Wednesday, 4 July 2007

RBA leaves rates unchanged, BoE likely to hike tomorrow

Australia left interest rates unchanged today. Bloomberg reports:

Australia's central bank kept its benchmark interest rate unchanged for an eighth month as the fastest economic growth in three years is yet to stoke inflation.

Reserve Bank of Australia Governor Glenn Stevens and his board left the overnight cash rate target at 6.25 percent, a six-year high, today in Sydney. The decision was expected by 26 of 27 economists surveyed by Bloomberg News. One predicted an increase...

Reports yesterday showed retail sales fell 0.1 percent in May from April, the first back-to-back drop in more than seven years. Home-building approvals slumped 5.6 percent to a six-year low. The reports prompted traders to lower the odds of a rate increase this year.

Central bank watch now shifts to the UK, where the Bank of England is widely expected to raise rates on Thursday. Reuters reports:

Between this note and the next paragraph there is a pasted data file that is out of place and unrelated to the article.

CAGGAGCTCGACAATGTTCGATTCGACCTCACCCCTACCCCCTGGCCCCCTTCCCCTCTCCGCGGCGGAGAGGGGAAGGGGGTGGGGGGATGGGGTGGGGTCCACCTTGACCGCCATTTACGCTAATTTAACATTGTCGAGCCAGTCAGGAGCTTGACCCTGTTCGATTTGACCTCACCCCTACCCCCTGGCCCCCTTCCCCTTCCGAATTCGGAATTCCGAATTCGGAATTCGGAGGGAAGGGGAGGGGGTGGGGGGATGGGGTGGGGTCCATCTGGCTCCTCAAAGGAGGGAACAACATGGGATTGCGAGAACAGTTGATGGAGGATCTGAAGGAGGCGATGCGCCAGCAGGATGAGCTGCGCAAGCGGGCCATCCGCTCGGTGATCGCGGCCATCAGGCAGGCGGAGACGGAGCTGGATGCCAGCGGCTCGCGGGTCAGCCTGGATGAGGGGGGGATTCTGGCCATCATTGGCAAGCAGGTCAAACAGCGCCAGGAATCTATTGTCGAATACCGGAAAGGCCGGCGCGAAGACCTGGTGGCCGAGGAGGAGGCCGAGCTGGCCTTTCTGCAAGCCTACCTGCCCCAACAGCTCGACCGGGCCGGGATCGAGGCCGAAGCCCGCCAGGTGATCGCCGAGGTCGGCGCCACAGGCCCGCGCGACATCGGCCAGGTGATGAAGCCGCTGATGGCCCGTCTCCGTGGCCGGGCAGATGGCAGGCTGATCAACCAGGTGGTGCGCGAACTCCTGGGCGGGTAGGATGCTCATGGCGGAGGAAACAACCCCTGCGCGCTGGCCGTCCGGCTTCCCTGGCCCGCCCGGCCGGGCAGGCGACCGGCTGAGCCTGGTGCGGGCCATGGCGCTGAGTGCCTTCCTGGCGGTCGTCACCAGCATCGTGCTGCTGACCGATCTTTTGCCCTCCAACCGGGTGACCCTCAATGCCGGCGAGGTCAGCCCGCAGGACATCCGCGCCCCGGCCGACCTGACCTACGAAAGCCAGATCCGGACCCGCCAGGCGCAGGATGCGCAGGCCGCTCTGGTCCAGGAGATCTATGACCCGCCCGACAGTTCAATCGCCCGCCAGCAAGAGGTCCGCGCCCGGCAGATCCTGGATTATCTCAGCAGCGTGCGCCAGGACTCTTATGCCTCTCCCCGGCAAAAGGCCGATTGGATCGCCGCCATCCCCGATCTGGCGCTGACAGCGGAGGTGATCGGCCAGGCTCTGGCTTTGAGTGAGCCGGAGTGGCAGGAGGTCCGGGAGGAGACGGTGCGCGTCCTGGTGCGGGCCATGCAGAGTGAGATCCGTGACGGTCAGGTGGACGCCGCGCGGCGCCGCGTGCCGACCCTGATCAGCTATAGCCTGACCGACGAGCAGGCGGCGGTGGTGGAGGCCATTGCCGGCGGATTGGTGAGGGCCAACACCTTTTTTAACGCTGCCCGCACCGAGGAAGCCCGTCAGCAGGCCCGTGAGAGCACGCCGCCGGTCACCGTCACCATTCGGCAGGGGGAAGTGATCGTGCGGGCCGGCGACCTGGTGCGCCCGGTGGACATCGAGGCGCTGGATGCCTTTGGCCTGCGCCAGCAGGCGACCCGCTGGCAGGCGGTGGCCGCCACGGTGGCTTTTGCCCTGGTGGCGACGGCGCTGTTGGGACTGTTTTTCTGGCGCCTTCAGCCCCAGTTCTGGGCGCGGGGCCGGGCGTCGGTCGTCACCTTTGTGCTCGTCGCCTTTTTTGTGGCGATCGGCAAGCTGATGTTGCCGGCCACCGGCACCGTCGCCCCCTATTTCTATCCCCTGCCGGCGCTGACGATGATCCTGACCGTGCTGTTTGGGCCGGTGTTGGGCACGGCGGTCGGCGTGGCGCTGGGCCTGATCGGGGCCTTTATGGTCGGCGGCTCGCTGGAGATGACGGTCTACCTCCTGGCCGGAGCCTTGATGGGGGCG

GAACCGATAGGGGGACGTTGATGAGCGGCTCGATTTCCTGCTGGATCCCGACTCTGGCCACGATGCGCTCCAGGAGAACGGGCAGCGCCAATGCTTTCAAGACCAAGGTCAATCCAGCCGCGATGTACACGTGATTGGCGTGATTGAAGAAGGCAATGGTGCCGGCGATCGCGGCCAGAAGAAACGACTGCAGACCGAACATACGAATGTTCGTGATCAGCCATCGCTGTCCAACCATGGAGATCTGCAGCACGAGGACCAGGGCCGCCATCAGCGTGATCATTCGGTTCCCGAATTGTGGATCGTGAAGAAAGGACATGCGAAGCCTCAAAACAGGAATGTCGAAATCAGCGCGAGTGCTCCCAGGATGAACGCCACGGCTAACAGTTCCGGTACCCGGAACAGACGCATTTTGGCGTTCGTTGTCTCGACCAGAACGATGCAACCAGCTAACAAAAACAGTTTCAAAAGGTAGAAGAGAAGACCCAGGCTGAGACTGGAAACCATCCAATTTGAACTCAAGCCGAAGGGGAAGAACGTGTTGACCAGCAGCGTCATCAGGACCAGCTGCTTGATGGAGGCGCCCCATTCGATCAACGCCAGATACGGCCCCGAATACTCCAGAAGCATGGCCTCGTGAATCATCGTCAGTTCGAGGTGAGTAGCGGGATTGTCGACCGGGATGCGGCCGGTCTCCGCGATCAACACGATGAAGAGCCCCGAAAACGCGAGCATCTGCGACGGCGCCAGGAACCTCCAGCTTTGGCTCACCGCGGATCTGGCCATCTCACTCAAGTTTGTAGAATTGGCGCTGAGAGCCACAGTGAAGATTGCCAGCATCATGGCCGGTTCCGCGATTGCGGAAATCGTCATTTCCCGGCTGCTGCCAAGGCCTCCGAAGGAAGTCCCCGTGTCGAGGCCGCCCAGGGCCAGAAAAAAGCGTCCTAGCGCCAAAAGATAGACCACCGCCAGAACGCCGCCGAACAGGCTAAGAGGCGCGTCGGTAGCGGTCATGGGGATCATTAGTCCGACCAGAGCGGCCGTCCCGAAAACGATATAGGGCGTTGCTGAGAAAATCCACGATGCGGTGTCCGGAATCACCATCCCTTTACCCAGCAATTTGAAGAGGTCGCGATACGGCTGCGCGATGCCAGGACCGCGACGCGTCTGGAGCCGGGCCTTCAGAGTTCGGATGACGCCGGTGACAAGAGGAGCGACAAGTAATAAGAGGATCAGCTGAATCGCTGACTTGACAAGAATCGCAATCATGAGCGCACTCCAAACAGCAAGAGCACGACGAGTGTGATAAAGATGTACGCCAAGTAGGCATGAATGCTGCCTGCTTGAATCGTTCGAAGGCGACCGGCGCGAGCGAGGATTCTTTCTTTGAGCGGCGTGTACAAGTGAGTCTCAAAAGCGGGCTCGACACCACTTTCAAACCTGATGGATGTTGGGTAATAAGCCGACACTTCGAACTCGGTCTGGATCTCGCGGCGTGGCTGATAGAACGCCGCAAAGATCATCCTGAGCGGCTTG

British interest rates will go up this week if just one Bank of England policymaker switches sides and joins the minority who called for a hike last month.

Four Monetary Policy Committee members, including Governor Mervyn King, wanted to raise interest rates a quarter-point to 5.75 percent last month. They were outvoted by the other five -- only the second time the governor has been on the losing side.

But 56 out of 70 economists polled by Reuters last week reckoned that at least one of those who had wanted to hold rates at 5.5 percent in June just a month after the last quarter-point rise would be ready to hike on Thursday.

BoE members wishing to raise rates would probaby not be deterred by yesterday's economic data. Wage growth for permanent staff in Britain eased from a seven-year high in June but growth in the construction sector accelerated.

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